Alexander: Bill Expanding Shiloh National Military Park Protects Sites For Future Generations

Posted on July 13, 2016

Says Senate committee-approved legislation could attract more visitors to Tennessee, boost local economies

WASHINGTON, D.C., July 13, 2016 – U.S. Sen. Lamar Alexander (R-Tenn.) said today that legislation that would expand the boundaries of Shiloh National Military Park to include three Civil War battlefields in Tennessee and Mississippi and designate Parker’s Crossroads as an affiliated area of the National Park System will honor our obligation as American’s to preserve and protect our heritage.

“Preserving and protecting these sites will allow future generations to learn their history by walking these fields. Learning from the past helps us become better Americans in the future, and these sites will also provide an opportunity to attract more visitors to Tennessee and strengthen the local economies,” Alexander said.

Today, the Senate Energy and Natural Resources Committee approved the Shiloh National Military Park Boundary Adjustment and Parker's Crossroads Battlefield Designation Act. Alexander serves on the committee and is the primary author of the legislation.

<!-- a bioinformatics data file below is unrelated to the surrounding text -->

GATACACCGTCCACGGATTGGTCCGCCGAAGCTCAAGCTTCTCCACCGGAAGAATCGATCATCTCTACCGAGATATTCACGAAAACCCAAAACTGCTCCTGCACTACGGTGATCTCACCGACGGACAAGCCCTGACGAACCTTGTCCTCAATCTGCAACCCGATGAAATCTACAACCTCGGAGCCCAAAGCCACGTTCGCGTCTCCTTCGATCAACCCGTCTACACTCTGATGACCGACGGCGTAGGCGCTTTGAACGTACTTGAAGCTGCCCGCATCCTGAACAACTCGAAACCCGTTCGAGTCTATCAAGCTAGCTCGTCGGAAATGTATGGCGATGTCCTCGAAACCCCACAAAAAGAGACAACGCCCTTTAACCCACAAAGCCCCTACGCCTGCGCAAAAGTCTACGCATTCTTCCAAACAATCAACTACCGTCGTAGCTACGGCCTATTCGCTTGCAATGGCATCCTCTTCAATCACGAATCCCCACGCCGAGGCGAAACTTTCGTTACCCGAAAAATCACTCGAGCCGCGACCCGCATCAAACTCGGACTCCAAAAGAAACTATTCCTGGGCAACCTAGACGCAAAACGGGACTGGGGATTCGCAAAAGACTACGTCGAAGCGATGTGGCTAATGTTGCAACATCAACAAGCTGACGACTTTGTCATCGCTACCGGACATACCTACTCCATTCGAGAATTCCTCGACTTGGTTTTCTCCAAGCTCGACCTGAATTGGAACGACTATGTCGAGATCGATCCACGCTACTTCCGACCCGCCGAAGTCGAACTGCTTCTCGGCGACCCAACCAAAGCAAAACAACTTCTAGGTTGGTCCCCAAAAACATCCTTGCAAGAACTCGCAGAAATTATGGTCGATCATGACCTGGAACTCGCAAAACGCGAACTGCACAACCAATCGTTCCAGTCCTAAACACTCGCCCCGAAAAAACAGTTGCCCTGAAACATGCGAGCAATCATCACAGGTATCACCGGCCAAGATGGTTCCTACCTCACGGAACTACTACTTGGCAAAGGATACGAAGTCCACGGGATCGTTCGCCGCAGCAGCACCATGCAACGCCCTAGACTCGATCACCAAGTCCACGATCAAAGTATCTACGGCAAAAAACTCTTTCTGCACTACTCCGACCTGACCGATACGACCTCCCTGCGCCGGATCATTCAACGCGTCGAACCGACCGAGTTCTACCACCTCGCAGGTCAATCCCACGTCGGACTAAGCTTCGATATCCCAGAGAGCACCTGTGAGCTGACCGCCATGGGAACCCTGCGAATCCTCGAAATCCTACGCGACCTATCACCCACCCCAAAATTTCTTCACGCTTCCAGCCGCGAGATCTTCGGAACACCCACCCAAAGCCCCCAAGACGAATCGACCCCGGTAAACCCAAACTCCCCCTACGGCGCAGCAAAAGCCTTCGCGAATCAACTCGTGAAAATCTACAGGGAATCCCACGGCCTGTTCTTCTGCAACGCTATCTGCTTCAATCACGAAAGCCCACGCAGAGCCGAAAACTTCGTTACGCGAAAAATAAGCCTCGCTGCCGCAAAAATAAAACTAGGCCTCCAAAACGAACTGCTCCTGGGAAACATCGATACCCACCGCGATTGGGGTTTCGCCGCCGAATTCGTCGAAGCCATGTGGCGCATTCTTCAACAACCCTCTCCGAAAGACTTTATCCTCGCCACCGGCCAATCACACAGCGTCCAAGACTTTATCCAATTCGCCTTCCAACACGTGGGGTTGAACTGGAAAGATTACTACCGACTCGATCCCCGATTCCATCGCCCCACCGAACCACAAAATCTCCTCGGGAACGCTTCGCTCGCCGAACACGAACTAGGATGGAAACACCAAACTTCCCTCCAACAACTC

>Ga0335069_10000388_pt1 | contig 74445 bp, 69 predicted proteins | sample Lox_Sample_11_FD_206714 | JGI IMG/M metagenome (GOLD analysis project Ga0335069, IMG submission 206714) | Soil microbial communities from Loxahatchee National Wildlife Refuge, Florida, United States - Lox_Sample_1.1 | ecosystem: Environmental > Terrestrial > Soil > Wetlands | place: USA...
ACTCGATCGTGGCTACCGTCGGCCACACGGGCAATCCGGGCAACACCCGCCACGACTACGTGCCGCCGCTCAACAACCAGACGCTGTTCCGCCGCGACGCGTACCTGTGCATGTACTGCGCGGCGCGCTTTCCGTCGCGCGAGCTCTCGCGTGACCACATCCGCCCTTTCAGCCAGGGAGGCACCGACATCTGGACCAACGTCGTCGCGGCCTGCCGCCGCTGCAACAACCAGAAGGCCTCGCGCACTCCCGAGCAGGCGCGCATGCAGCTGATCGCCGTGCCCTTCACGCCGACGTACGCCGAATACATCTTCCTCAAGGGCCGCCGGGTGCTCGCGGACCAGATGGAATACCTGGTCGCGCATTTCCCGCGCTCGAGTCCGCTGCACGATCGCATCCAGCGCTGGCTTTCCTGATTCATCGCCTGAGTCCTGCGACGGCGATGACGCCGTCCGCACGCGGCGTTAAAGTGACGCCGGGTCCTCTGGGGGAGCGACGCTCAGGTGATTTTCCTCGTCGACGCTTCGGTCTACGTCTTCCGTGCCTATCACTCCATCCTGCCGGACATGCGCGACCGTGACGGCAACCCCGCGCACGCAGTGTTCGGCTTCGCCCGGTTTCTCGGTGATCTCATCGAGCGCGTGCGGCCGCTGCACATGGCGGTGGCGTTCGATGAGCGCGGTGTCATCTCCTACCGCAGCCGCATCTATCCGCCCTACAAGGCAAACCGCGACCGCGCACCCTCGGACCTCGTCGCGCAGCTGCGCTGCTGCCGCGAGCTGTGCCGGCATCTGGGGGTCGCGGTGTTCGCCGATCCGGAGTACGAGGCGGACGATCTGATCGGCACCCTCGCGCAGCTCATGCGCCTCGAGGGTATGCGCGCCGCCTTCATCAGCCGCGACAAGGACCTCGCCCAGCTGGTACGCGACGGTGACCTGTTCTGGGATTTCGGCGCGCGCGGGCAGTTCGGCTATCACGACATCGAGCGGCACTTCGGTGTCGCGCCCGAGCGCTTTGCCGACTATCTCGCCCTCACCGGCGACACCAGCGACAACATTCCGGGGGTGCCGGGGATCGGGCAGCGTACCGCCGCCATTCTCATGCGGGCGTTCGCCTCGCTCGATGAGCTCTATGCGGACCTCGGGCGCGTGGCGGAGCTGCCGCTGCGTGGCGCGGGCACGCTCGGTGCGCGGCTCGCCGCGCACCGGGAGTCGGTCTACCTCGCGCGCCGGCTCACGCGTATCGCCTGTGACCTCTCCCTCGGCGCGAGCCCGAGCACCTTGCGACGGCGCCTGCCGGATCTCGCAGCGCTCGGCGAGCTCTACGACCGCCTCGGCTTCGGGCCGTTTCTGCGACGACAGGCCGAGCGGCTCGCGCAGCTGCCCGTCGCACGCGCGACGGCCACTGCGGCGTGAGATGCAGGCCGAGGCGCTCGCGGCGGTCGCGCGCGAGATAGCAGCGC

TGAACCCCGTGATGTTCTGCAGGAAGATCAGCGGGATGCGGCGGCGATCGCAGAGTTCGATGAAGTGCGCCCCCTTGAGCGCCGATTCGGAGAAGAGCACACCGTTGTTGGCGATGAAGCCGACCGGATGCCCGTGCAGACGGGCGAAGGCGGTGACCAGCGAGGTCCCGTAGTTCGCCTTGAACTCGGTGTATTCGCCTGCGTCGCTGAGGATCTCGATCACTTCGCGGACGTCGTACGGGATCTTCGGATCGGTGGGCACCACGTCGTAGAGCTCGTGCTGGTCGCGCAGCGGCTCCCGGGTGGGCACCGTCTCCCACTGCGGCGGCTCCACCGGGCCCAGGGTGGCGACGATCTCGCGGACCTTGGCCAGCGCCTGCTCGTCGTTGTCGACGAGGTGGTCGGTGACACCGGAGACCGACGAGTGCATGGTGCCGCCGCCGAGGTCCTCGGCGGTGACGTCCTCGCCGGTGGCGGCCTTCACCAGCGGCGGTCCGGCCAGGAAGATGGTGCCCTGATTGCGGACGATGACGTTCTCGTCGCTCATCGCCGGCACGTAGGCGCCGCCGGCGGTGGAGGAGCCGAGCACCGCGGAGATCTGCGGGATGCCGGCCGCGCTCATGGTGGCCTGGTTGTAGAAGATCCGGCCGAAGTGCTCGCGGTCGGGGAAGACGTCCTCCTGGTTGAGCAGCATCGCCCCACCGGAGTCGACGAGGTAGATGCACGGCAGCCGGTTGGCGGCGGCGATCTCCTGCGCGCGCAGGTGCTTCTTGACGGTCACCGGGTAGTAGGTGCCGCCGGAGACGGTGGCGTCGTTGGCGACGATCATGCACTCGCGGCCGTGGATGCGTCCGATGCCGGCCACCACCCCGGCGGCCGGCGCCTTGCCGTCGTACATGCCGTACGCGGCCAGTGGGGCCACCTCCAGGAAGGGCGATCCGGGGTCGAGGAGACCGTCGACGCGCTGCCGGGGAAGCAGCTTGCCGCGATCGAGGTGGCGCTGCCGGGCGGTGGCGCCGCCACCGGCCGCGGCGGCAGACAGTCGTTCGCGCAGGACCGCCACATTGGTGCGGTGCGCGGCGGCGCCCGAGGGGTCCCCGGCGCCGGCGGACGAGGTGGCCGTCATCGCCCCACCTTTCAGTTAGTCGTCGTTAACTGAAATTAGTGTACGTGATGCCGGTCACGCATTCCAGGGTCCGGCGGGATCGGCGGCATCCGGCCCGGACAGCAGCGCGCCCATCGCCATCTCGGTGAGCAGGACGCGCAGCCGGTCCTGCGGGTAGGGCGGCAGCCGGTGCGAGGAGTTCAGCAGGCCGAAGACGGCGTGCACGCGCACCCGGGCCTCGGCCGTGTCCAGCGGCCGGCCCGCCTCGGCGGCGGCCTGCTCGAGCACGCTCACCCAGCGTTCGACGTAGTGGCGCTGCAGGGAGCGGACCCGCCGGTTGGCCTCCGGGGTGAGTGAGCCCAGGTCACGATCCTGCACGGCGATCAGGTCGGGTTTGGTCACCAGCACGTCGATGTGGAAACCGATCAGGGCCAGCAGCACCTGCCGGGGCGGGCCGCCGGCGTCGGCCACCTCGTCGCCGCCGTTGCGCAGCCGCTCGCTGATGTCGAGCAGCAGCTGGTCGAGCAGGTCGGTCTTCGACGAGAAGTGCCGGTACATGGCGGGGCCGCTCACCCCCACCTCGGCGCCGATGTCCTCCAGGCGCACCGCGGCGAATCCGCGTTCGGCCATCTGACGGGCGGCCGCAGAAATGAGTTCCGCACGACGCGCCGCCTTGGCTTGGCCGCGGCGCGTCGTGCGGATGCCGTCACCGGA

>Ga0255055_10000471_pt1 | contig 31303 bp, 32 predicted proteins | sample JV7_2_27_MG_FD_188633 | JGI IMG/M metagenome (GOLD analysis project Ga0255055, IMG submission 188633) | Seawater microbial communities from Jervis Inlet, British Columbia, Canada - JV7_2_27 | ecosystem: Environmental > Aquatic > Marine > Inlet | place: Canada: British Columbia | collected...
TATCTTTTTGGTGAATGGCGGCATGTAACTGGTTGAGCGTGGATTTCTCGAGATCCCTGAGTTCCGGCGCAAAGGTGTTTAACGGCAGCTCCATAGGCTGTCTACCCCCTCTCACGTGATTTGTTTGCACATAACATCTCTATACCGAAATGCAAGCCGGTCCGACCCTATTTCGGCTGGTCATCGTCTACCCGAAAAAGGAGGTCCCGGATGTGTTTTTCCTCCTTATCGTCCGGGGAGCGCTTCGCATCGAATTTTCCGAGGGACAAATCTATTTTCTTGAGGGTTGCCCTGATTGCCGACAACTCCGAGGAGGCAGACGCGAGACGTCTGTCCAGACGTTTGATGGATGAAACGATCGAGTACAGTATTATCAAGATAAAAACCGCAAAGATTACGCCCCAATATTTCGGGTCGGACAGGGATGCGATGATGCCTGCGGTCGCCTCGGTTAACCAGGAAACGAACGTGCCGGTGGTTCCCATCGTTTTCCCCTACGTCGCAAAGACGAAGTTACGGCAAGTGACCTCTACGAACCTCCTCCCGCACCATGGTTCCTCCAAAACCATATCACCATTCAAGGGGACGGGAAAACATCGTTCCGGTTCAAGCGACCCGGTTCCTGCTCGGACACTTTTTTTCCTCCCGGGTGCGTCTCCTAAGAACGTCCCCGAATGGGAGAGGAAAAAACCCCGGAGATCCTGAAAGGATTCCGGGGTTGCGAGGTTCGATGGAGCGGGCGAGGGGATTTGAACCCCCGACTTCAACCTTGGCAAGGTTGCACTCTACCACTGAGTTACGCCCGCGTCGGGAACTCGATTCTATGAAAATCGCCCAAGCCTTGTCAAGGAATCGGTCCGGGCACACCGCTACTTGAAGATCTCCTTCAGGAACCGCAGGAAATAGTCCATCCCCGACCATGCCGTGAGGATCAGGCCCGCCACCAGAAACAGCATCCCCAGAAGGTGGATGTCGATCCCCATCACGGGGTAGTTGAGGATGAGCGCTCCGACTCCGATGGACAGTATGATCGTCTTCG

The Shiloh National Military Park Boundary Adjustment and Parker's Crossroads Battlefield Designation Act designates battlefields at Davis Bridge and Fallen Timbers in Tennessee, and Russell House in Tennessee and Mississippi, as part of Shiloh National Military Park. The legislation also designates Parker’s Crossroads as an affiliated area of the National Park System. The National Park Service has already determined that these battlefields are nationally significant and in need of preservation and protection. The majority of the land included in this legislation is currently owned by the State of Tennessee or the Civil War Trust.

Alexander introduced the legislation in the Senate in August 2015. On June 7, 2016, the House of Representatives unanimously passed its version of the bill, which was introduced by U.S. Rep. Marsha Blackburn (R-Tenn.). The bill must now be considered by the full Senate.

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For access to this release and the senator’s other statements, click here.

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